Motorcycle-related injuries in the United Arab Emirates

Ashraf F. Hefny, Peter Barss, Hani O. Eid, Fikri M. Abu-Zidan

Research output: Contribution to journalArticlepeer-review

31 Citations (Scopus)


Objectives: To study the anatomical distribution, severity, outcome, and age by nationality of hospitalized motorcycle-related injured patients in Al-Ain, United Arab Emirates so as to improve preventive measures. Methods: All motorcycle riders involved in a road traffic collision and admitted to Al-Ain Hospital for more than 24 h or who died in hospital after arrival were studied. Patient data were retrieved from Al-Ain Hospital Trauma Registry. Data had been prospectively collected during four and half years (March 2003-October 2007). Demography of patients, Glasgow Coma Scale (GCS), Injury Severity Score (ISS), Hospital stay, mortality, nationality, time, day of week, and month of occurrence were analyzed. Results: There were 95 patients (93 males). Mean (SD) age was 29.8 (11.5) years. 35% were United Arab Emirates (UAE) nationals. Upper limbs were most frequently involved (54%) followed by lower limbs (48%), head (41%), and face (30%). On arrival at hospital, median (range) ISS was 4.5 (1-36) and median (range) GCS was 15 (3-15). Mean (range) hospital stay was 8.8 (1-79) days. 14 patients (15%) were admitted to the Intensive Care Unit. In-hospital mortality was 6%. UAE national victims were significantly younger and had more abdominal injuries than expatriates, who had lower limb injuries. Conclusions: The most common mechanism of motorcycle crashes was hitting a moving vehicle. Young UAE national motorcyclists are at a higher risk of being injured compared with non UAE nationals. This may be due to risk-taking behavior of young motorcyclists who are mainly riding for leisure. Extremities were the most common injured body region. Severe head injury was the main cause of death. This signifies the need for effective application of motorcycle helmet law in the UAE along with other preventive measures that might include increasing the licensing age.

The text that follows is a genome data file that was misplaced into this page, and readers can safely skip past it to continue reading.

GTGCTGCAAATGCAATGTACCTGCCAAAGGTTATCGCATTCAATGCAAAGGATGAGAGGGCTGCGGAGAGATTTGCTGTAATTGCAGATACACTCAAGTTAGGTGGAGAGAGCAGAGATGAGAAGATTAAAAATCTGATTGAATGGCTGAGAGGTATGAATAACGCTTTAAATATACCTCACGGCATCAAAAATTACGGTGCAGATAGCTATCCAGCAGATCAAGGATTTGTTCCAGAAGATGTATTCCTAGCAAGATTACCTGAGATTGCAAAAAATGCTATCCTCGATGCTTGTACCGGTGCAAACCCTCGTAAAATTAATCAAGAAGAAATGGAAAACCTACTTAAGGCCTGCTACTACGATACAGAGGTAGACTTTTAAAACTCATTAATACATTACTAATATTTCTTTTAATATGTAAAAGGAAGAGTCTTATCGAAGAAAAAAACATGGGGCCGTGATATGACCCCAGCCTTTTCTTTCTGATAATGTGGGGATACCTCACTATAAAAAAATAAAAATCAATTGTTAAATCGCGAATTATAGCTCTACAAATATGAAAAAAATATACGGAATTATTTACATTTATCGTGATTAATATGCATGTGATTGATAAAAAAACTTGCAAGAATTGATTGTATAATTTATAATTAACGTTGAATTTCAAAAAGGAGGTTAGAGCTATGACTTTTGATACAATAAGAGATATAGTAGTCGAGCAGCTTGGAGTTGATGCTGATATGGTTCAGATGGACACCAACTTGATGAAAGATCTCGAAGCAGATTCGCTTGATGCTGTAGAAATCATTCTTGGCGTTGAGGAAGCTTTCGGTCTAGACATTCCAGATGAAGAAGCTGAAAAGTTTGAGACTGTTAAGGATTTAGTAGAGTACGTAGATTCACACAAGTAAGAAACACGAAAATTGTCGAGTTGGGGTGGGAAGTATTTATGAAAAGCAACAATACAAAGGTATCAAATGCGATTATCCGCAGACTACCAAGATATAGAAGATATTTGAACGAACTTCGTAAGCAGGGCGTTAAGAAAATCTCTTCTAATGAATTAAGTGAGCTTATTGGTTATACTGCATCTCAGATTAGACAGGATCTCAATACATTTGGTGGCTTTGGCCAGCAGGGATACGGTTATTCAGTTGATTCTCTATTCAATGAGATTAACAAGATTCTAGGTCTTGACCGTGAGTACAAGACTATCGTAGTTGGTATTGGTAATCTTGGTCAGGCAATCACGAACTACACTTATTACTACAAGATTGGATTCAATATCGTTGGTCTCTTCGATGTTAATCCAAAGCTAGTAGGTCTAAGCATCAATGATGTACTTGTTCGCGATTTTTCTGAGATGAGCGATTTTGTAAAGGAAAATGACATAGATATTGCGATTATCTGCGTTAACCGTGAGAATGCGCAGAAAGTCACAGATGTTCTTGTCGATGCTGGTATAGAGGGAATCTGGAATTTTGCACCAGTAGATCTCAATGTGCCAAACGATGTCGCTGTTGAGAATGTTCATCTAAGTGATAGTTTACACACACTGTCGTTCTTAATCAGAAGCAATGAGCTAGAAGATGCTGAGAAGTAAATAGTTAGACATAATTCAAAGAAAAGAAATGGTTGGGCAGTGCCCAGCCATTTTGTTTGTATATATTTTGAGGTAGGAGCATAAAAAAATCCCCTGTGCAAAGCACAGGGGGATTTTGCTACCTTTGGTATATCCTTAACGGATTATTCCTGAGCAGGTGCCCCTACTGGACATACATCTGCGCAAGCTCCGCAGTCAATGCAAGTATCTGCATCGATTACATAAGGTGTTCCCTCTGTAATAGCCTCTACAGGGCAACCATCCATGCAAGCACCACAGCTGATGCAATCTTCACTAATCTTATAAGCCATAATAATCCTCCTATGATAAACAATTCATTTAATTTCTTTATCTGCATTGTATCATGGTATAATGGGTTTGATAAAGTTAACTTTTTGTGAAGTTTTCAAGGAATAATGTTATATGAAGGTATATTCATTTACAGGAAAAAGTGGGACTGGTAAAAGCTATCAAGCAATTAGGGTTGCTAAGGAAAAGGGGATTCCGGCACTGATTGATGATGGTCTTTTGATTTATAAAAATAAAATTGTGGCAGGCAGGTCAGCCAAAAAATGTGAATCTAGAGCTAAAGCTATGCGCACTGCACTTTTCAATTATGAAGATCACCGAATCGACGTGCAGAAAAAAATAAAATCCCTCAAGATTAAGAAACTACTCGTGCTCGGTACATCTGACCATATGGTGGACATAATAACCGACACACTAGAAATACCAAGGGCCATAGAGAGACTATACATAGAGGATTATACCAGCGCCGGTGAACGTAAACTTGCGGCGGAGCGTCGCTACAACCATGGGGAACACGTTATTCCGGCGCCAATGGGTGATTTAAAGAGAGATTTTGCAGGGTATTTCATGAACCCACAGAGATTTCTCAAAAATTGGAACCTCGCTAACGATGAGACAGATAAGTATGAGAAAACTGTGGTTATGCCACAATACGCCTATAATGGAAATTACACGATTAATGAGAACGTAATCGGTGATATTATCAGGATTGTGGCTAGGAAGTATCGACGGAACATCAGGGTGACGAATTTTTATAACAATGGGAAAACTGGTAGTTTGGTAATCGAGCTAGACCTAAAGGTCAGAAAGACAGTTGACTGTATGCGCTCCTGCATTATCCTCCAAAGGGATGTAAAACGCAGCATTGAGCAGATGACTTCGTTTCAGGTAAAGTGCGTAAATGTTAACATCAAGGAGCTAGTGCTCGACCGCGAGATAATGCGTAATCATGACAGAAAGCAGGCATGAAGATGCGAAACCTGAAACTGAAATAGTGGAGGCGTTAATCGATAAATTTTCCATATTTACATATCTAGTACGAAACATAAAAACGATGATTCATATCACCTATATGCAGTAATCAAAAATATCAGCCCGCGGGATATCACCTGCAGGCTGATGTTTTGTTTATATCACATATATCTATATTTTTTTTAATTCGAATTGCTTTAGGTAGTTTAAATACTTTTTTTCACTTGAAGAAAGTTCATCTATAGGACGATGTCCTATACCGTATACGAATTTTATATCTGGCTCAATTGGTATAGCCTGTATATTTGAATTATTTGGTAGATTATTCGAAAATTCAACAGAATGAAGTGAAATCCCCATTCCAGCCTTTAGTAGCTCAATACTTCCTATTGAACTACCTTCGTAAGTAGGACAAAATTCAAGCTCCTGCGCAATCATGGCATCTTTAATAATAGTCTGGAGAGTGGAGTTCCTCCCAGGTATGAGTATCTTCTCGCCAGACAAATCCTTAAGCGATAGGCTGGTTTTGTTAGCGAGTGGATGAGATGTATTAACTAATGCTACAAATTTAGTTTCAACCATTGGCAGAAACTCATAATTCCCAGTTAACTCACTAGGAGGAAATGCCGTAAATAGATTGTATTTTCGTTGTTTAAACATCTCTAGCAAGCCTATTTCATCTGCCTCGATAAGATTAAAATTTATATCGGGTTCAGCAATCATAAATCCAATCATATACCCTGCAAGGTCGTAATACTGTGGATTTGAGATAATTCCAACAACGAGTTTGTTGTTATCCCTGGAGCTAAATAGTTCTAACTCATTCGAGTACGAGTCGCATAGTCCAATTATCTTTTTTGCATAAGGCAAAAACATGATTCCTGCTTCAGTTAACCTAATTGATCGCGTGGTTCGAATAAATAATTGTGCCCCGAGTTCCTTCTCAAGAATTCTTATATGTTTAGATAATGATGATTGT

Original languageEnglish
Pages (from-to)245-248
Number of pages4
JournalAccident Analysis and Prevention
Publication statusPublished - Nov 2012


  • Epidemiology
  • Hospitalization
  • Injury
  • Mortality
  • Motorcycle
  • Registry

ASJC Scopus subject areas

  • Human Factors and Ergonomics
  • Safety, Risk, Reliability and Quality
  • Public Health, Environmental and Occupational Health


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